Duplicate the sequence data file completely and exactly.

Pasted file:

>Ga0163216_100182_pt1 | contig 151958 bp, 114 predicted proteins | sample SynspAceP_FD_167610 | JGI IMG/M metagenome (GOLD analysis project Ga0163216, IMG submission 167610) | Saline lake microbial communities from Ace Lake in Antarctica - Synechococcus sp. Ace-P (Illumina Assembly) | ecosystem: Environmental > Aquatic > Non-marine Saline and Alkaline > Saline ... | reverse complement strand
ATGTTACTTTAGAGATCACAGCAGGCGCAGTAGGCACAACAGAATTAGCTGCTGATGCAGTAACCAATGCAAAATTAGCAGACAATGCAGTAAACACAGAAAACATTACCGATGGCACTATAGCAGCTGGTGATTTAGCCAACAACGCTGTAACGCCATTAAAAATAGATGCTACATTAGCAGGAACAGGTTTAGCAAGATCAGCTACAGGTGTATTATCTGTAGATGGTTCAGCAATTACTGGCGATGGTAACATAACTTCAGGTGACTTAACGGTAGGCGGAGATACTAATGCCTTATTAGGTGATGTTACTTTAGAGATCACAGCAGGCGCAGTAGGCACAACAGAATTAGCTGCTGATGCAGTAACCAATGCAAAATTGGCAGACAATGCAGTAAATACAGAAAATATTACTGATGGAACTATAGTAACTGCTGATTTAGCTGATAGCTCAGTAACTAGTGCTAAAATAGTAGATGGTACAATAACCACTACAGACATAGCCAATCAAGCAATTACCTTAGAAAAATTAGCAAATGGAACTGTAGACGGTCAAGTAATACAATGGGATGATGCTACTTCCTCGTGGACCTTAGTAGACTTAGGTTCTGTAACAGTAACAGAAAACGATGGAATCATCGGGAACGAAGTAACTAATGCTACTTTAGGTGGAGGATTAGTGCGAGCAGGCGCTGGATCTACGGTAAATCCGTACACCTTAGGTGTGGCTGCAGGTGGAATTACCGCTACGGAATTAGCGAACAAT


>Ga0163216_100182_pt1 | contig 151958 bp, 114 predicted proteins | sample SynspAceP_FD_167610 | JGI IMG/M metagenome (GOLD analysis project Ga0163216, IMG submission 167610) | Saline lake microbial communities from Ace Lake in Antarctica - Synechococcus sp. Ace-P (Illumina Assembly) | ecosystem: Environmental > Aquatic > Non-marine Saline and Alkaline > Saline ... | reverse complement strand
ATGTTACTTTAGAGATCACAGCAGGCGCAGTAGGCACAACAGAATTAGCTGCTGATGCAGTAACCAATGCAAAATTAGCAGACAATGCAGTAAACACAGAAAACATTACCGATGGCACTATAGCAGCTGGTGATTTAGCCAACAACGCTGTAACGCCATTAAAAATAGATGCTACATTAGCAGGAACAGGTTTAGCAAGATCAGCTACAGGTGTATTATCTGTAGATGGTTCAGCAATTACTGGCGATGGTAACATAACTTCAGGTGACTTAACGGTAGGCGGAGATACTAATGCCTTATTAGGTGATGTTACTTTAGAGATCACAGCAGGCGCAGTAGGCACAACAGAATTAGCTGCTGATGCAGTAACCAATGCAAAATTGGCAGACAATGCAGTAAATACAGAAAATATTACTGATGGAACTATAGTAACTGCTGATTTAGCTGATAGCTCAGTAACTAGTGCTAAAATAGTAGATGGTACAATAACCACTACAGACATAGCCAATCAAGCAATTACCTTAGAAAAATTAGCAAATGGAACTGTAGACGGTCAAGTAATACAATGGGATGATGCTACTTCCTCGTGGACCTTAGTAGACTTAGGTTCTGTAACAGTAACAGAAAACGATGGAATCATCGGGAACGAAGTAACTAATGCTACTTTAGGTGGAGGATTAGTGCGAGCAGGCGCTGGATCTACGGTAAATCCGTACACCTTAGGTGTGGCTGCAGGTGGAATTACCGCTACGGAATTAGCGAACAAT